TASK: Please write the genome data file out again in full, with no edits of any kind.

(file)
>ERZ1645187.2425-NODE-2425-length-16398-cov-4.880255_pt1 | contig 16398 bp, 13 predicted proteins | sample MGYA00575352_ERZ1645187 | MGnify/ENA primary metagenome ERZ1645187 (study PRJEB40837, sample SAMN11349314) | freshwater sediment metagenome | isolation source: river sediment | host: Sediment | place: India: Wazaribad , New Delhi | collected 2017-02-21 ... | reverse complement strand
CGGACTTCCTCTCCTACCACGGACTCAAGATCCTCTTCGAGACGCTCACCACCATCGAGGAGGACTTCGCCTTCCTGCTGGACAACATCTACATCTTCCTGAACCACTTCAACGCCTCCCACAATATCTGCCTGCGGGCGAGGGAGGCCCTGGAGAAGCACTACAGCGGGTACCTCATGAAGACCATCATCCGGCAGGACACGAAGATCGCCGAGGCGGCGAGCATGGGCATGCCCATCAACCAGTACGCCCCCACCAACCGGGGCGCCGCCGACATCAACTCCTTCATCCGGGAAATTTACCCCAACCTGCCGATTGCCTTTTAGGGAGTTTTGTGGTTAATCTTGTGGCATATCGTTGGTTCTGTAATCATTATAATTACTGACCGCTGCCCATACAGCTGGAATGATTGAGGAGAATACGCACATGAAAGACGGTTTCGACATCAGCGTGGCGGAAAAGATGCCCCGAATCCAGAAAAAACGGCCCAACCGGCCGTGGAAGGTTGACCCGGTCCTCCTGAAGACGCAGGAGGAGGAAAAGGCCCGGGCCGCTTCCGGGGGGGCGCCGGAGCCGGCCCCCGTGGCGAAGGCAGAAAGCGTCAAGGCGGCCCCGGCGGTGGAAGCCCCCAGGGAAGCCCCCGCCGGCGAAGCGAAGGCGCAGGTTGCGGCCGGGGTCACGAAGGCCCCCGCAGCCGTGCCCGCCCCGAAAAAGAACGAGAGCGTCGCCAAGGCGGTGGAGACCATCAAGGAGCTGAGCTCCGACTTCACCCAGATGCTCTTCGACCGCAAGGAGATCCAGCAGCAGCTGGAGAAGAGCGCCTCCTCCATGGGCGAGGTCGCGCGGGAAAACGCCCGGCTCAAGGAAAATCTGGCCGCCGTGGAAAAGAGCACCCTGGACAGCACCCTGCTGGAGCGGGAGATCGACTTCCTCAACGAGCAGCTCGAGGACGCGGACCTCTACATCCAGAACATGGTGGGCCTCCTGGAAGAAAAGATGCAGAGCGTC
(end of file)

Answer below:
>ERZ1645187.2425-NODE-2425-length-16398-cov-4.880255_pt1 | contig 16398 bp, 13 predicted proteins | sample MGYA00575352_ERZ1645187 | MGnify/ENA primary metagenome ERZ1645187 (study PRJEB40837, sample SAMN11349314) | freshwater sediment metagenome | isolation source: river sediment | host: Sediment | place: India: Wazaribad , New Delhi | collected 2017-02-21 ... | reverse complement strand
CGGACTTCCTCTCCTACCACGGACTCAAGATCCTCTTCGAGACGCTCACCACCATCGAGGAGGACTTCGCCTTCCTGCTGGACAACATCTACATCTTCCTGAACCACTTCAACGCCTCCCACAATATCTGCCTGCGGGCGAGGGAGGCCCTGGAGAAGCACTACAGCGGGTACCTCATGAAGACCATCATCCGGCAGGACACGAAGATCGCCGAGGCGGCGAGCATGGGCATGCCCATCAACCAGTACGCCCCCACCAACCGGGGCGCCGCCGACATCAACTCCTTCATCCGGGAAATTTACCCCAACCTGCCGATTGCCTTTTAGGGAGTTTTGTGGTTAATCTTGTGGCATATCGTTGGTTCTGTAATCATTATAATTACTGACCGCTGCCCATACAGCTGGAATGATTGAGGAGAATACGCACATGAAAGACGGTTTCGACATCAGCGTGGCGGAAAAGATGCCCCGAATCCAGAAAAAACGGCCCAACCGGCCGTGGAAGGTTGACCCGGTCCTCCTGAAGACGCAGGAGGAGGAAAAGGCCCGGGCCGCTTCCGGGGGGGCGCCGGAGCCGGCCCCCGTGGCGAAGGCAGAAAGCGTCAAGGCGGCCCCGGCGGTGGAAGCCCCCAGGGAAGCCCCCGCCGGCGAAGCGAAGGCGCAGGTTGCGGCCGGGGTCACGAAGGCCCCCGCAGCCGTGCCCGCCCCGAAAAAGAACGAGAGCGTCGCCAAGGCGGTGGAGACCATCAAGGAGCTGAGCTCCGACTTCACCCAGATGCTCTTCGACCGCAAGGAGATCCAGCAGCAGCTGGAGAAGAGCGCCTCCTCCATGGGCGAGGTCGCGCGGGAAAACGCCCGGCTCAAGGAAAATCTGGCCGCCGTGGAAAAGAGCACCCTGGACAGCACCCTGCTGGAGCGGGAGATCGACTTCCTCAACGAGCAGCTCGAGGACGCGGACCTCTACATCCAGAACATGGTGGGCCTCCTGGAAGAAAAGATGCAGAGCGTC